Malaysia | Two women caned for attempted lesbian sex


A public caning in Indonesia

The authorities in Malaysia have carried out a sentence of public caning against two women convicted of attempting to have consensual sex.

According to reports, the women, aged 22 and 32, were seated on stools as they each received six strokes in a courtroom while 100 people watched on. The women were arrested in the state of Terengganu after they were caught attempting to have sex in a car.

The caning was delivered individually by a female prison officer on Monday in front of the judge who sentenced them, as well as family members. The women were brought in and out the court through a private entrance.

It’s believed that it is the first time that women have been caned for same-sex sexuality in the state. In addition to their corporal punishment, the women were also ordered to each pay a fine of RM3,300 (R11,500 / US$800).

The Muslim Lawyers Association deputy president Abdul Rahim Sinwan told Malay Mail that the caning was not meant to cause pain but was intended to be symbolic. “Humiliation is out of the question, to hurt the person is out of the question,” he said, adding: “It is to educate the person.”

Human Rights groups, however, responded with condemnation. “This is a terrible day for LGBTI rights, and indeed human rights, in Malaysia,” commented Rachel Chhoa-Howard, Amnesty International’s Malaysia Researcher.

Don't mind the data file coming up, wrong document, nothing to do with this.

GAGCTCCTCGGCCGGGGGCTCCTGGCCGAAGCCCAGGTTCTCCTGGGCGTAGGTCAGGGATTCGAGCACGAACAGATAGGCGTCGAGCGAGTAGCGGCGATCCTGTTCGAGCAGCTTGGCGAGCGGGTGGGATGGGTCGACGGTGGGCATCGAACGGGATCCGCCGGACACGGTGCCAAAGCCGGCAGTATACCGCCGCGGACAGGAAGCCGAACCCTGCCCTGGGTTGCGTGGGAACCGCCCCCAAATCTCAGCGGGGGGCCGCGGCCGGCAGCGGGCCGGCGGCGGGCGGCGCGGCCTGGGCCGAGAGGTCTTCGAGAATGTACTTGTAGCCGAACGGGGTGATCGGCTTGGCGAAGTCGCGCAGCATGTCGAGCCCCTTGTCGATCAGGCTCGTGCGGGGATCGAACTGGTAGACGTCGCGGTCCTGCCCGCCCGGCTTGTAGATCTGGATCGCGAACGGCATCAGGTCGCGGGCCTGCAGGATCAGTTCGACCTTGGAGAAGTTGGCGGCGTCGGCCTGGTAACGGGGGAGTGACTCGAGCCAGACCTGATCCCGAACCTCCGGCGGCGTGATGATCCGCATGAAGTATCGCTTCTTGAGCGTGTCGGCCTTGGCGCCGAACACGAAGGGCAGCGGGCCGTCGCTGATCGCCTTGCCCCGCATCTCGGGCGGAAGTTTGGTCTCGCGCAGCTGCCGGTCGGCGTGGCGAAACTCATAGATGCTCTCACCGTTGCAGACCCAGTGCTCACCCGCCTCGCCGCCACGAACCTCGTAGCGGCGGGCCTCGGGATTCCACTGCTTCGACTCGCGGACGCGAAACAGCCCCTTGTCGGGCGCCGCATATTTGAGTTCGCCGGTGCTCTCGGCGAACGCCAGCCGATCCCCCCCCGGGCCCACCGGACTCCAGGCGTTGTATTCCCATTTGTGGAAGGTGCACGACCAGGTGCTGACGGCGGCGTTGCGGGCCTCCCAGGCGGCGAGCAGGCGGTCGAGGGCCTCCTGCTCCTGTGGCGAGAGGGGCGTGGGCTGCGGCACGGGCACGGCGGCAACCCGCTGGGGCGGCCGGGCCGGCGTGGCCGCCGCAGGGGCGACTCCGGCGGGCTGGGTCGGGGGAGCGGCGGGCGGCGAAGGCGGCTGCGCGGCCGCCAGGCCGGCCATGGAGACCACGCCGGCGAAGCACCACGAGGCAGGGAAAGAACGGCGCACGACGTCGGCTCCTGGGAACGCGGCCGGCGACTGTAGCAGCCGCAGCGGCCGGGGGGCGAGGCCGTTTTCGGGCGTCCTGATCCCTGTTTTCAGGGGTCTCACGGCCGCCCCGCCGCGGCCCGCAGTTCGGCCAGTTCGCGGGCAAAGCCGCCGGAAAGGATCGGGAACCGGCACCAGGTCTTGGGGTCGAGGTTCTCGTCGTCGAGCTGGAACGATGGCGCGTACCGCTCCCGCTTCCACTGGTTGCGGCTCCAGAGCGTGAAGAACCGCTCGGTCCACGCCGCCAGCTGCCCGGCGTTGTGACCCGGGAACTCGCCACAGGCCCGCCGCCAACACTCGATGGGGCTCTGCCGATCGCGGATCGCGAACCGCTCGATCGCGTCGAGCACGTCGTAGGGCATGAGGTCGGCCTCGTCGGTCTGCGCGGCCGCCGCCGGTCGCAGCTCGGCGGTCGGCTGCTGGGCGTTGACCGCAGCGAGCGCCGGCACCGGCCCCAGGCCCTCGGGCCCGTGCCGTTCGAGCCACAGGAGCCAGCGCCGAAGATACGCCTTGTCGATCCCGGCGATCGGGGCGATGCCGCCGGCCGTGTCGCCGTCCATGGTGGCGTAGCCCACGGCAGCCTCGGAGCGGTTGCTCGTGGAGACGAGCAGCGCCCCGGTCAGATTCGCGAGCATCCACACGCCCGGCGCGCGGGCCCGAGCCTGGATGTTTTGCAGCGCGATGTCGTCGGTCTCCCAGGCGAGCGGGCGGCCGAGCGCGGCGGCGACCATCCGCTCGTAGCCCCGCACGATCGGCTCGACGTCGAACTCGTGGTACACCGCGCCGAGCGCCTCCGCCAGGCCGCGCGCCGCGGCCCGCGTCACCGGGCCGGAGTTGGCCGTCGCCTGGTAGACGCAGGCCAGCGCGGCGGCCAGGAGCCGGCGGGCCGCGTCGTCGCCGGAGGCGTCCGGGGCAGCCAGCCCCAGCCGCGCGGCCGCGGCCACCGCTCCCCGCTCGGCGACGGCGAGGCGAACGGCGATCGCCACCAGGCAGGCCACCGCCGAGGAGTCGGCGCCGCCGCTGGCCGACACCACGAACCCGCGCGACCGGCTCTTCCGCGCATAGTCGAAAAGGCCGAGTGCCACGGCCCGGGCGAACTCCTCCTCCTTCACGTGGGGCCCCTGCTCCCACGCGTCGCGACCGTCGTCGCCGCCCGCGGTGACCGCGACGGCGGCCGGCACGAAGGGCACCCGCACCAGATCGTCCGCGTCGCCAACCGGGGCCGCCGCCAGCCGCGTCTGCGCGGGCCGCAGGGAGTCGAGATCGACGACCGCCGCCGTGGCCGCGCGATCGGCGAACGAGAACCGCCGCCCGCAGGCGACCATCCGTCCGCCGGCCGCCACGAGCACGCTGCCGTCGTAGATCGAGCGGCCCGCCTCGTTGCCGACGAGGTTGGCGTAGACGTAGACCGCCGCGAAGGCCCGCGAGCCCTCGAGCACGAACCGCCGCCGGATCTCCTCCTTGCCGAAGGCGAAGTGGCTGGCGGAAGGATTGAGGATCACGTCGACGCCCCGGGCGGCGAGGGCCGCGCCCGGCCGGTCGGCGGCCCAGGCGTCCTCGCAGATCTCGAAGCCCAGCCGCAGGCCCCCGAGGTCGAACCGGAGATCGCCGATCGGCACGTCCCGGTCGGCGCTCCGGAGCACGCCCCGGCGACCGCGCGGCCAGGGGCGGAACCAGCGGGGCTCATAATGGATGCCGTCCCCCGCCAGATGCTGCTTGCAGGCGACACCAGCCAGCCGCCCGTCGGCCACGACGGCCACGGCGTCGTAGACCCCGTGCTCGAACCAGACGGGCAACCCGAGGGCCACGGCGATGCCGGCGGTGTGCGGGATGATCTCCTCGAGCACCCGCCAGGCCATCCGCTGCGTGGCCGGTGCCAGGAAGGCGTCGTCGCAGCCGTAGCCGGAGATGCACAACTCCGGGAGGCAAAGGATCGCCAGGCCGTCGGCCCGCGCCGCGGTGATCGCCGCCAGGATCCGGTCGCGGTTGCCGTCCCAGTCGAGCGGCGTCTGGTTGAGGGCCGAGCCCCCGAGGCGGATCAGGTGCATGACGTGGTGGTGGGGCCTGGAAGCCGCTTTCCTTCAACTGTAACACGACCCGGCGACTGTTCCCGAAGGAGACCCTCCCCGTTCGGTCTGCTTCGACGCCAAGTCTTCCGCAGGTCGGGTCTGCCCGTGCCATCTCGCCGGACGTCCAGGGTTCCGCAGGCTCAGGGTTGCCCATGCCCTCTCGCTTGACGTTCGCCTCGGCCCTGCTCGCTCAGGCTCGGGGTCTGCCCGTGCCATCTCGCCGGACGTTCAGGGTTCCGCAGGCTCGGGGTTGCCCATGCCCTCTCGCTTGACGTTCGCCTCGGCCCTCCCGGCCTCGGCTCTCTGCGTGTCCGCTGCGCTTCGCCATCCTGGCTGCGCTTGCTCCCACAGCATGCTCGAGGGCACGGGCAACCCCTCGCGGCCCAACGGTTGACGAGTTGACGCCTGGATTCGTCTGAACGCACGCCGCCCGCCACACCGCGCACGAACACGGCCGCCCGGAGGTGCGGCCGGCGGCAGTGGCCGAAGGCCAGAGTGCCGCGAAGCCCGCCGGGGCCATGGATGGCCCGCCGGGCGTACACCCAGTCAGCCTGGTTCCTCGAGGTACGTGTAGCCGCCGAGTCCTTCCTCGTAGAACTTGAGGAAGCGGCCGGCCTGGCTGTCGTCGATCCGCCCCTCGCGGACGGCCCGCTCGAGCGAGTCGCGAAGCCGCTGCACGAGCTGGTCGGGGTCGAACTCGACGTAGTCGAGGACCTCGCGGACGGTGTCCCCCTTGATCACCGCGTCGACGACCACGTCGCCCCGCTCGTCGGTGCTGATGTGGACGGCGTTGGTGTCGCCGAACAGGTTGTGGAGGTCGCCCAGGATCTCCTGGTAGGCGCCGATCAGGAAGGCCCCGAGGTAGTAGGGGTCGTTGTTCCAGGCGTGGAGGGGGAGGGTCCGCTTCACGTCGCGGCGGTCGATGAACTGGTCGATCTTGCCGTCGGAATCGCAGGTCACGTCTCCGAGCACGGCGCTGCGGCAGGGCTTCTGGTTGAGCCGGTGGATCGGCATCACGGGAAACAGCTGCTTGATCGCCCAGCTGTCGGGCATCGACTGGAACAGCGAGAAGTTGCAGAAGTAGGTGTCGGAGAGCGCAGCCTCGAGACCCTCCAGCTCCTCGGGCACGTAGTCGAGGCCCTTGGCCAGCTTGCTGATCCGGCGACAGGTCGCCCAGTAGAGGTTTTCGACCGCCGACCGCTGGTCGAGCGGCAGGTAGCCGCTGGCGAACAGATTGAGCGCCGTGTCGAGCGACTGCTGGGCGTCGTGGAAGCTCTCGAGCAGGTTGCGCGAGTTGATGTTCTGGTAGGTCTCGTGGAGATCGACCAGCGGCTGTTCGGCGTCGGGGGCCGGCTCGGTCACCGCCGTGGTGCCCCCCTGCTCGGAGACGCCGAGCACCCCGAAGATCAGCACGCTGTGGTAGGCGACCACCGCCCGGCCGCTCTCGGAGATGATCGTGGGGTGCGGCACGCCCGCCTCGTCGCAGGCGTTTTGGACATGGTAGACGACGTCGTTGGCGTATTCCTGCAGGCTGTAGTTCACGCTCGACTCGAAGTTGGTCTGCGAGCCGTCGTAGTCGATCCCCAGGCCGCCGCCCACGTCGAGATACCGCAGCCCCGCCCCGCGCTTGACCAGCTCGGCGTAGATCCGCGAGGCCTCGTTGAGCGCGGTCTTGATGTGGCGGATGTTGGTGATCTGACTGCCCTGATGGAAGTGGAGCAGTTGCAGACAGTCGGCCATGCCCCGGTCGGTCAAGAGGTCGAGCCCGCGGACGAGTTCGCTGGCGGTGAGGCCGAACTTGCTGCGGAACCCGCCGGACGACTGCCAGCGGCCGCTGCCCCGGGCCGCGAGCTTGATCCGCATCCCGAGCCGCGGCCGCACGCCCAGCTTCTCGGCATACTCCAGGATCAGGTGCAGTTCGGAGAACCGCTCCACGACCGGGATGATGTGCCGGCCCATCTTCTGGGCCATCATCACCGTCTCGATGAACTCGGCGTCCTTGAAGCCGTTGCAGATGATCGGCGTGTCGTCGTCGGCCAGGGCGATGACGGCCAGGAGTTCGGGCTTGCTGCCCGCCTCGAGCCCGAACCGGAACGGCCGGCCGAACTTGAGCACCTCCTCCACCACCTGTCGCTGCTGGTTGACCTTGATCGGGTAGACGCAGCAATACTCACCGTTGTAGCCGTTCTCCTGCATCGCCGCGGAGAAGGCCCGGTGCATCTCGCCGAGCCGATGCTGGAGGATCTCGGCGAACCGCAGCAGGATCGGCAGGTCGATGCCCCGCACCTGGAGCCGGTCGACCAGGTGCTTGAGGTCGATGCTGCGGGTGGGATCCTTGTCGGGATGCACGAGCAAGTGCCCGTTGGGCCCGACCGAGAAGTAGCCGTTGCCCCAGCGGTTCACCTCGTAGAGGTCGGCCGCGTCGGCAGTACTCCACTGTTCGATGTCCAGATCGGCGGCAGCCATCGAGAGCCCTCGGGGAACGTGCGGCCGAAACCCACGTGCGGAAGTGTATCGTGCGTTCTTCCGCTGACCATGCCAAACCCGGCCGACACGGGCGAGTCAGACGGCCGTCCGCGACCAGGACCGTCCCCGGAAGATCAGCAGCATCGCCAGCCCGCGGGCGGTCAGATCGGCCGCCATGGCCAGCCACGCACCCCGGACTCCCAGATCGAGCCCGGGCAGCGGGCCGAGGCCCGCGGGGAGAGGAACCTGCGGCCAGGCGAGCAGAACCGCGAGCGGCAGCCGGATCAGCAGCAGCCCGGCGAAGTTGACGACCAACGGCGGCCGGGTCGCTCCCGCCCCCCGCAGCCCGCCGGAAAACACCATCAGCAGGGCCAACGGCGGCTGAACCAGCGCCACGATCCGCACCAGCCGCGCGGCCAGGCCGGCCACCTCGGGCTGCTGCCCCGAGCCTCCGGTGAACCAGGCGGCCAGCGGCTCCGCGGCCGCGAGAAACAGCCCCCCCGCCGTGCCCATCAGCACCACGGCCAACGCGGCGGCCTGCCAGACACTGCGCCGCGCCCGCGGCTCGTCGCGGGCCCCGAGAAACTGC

“To inflict this brutal punishment on two people for attempting to engage in consensual, same-sex relations is an atrocious setback in the government’s efforts to improve its human rights record.”

Chhoa-Howard added: “The caning of the two women is a dreadful reminder of the depth of discrimination and criminalisation that LGBTI people face in the country. It’s a sign that the new government condones the use of measures that amount to torture or other cruel, inhuman or degrading punishment, much like its predecessor.”

Malaysia operates under two law systems; federal secular laws and state-based Sharia (Islamic moral / religious) laws, under which the women were convicted last month.

Homosexuality remains a social taboo and is also punishable with penalties of up to 20 years in jail under colonial era criminalisation. The latest case comes as the government’s position on the rights of LGBT people is under intense scrutiny.

Malaysia’s Deputy Prime Minister, Dr Wan Azizah Wan Ismail, recently warned LGBT people to keep their identity out of the public eye and to not “glamourise” their lives. Last month, officers from various law enforcement agencies raided the popular Blue Boy gay club in Kuala Lumpur in order to “mitigate the LGBT culture from spreading into our society.”

“People should not live in fear because of who they are and who they love,” said Chhoa-Howard. “The Malaysian authorities must immediately repeal repressive laws, outlaw torturous punishments, and ratify the UN Convention against Torture.”

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